• If you combine issues related to performance, application compatibility and driver compatibility – there really was not a compelling reason to move to Vista
• The User Account Control feature was very beneficial to control user’s behavior but was frustrating for many IT personnel (who wanted to turn that feature off, but would then lose the benefit of its features)
With Windows 7 close to release, industry chatter indicates it’s better than XP and Vista – why?
Windows 7 has addressed many of the issues that were experienced with Windows Vista. Overall, our experience and industry feedback with both the Beta release and the RC release have been very positive including:
• Windows 7 startup, shutdown, suspend and resume times have been drastically reduced
• Previous hardware requirements for an acceptable performance have been reduced (meaning that Windows 7 can run with acceptable performance on “lesser” hardware and will be more compatible with existing hardware without the need for substantial upgrades)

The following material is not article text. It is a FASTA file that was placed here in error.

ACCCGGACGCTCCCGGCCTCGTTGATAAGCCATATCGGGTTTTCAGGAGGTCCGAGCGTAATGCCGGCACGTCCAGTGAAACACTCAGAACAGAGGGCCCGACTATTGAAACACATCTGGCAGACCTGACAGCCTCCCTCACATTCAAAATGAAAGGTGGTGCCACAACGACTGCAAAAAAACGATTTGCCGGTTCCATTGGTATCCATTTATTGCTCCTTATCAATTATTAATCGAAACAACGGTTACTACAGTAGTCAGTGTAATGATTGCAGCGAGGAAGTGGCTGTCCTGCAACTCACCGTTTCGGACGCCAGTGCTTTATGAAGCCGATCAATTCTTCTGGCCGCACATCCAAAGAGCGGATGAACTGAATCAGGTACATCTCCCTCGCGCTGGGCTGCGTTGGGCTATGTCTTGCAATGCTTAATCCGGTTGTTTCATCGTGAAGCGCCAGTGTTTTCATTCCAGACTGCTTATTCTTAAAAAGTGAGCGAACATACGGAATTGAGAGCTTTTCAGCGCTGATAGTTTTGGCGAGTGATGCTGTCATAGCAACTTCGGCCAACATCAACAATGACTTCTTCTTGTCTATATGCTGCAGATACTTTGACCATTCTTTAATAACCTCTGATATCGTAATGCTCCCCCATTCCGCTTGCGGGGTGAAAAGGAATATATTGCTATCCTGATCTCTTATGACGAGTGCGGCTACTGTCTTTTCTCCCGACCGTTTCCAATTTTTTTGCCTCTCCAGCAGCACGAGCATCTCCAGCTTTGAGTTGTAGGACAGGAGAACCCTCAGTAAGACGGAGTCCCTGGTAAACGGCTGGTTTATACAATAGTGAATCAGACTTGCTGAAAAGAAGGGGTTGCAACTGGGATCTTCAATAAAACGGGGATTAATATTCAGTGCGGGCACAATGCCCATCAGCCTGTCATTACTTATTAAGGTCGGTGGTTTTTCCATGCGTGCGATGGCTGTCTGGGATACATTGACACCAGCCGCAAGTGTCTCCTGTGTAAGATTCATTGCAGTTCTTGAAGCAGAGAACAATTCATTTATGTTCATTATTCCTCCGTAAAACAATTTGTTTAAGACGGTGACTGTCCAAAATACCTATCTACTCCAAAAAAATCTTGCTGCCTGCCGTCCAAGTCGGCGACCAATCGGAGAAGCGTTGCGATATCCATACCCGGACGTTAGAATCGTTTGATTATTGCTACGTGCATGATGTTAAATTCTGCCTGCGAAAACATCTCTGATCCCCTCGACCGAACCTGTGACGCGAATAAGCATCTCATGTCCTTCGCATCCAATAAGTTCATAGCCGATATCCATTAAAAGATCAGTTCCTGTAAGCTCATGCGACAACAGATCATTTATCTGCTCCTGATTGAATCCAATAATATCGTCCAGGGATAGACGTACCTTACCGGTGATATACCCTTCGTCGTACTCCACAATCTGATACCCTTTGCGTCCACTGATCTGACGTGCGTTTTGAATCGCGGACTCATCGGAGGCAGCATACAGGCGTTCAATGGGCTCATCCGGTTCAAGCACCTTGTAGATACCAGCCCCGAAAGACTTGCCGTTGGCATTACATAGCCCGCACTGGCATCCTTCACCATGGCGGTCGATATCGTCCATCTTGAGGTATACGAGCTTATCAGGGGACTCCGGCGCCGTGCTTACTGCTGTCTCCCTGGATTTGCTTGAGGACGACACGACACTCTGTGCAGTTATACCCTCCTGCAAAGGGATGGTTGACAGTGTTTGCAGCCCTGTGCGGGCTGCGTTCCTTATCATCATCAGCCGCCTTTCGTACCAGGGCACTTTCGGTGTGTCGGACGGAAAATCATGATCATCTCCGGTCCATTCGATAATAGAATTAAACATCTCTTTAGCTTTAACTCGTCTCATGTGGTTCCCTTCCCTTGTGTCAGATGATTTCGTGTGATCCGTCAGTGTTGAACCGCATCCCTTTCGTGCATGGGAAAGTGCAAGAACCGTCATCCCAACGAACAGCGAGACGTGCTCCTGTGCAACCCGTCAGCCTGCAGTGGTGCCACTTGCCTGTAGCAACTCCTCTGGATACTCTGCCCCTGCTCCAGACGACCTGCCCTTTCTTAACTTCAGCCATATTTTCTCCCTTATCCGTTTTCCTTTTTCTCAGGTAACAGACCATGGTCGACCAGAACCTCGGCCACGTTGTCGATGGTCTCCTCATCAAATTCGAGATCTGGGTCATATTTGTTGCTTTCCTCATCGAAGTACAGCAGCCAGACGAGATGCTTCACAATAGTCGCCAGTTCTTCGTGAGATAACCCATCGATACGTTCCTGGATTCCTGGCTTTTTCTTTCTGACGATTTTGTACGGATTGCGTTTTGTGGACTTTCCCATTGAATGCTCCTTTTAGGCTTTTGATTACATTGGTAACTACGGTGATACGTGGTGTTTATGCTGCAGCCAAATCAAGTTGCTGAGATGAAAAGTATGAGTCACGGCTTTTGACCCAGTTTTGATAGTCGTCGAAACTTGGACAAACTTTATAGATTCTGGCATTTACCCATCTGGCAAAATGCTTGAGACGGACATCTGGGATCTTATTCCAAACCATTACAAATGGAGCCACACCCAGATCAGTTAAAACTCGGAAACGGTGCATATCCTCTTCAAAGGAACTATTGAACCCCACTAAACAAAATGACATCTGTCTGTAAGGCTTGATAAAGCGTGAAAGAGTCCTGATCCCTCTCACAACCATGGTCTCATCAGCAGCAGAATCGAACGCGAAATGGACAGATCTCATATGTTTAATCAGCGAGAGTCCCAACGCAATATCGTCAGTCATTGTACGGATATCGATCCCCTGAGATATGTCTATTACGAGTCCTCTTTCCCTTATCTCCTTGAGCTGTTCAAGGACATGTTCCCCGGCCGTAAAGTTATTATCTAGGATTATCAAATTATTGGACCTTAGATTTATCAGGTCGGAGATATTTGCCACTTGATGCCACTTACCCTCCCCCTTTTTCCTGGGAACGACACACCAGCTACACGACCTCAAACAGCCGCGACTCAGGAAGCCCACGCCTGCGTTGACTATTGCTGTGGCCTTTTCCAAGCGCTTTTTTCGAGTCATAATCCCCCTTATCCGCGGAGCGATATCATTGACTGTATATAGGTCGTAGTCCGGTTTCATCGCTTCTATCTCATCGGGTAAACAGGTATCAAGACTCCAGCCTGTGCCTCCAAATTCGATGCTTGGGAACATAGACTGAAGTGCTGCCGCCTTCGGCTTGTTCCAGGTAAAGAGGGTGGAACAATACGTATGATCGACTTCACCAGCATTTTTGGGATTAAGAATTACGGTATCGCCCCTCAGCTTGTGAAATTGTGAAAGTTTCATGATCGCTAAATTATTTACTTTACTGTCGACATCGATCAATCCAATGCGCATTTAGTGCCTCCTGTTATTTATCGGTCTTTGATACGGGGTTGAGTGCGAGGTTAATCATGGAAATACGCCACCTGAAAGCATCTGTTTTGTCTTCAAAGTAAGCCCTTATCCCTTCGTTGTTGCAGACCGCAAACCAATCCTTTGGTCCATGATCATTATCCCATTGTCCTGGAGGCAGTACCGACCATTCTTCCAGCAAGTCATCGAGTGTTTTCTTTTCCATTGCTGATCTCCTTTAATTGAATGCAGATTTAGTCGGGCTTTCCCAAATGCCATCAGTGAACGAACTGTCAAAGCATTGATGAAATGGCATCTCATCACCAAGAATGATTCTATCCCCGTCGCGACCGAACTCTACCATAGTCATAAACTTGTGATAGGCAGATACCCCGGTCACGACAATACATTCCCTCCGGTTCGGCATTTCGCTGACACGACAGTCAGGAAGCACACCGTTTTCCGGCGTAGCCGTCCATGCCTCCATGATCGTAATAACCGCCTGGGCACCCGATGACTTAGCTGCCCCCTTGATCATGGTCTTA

• Windows 7 is more compatible with both hardware and software (and even allows incompatible software to run in a virtual XP environment – see below)
• Windows 7 has enhanced the power management features from Windows Vista (which had improved them from XP) and also provided a battery efficiency report that details current usage of battery power by device. Much of the power management improvements were smarter usage of background management (which increases battery life by decreasing power usage of processor(s), turning off unused devices).
• Windows 7 is more secure than Windows XP (both from external attacks and configuration issues)
• The User Account Control feature has been revised to be less intrusive (fewer prompts and dialog boxes) to the end user while still providing the same level of protection.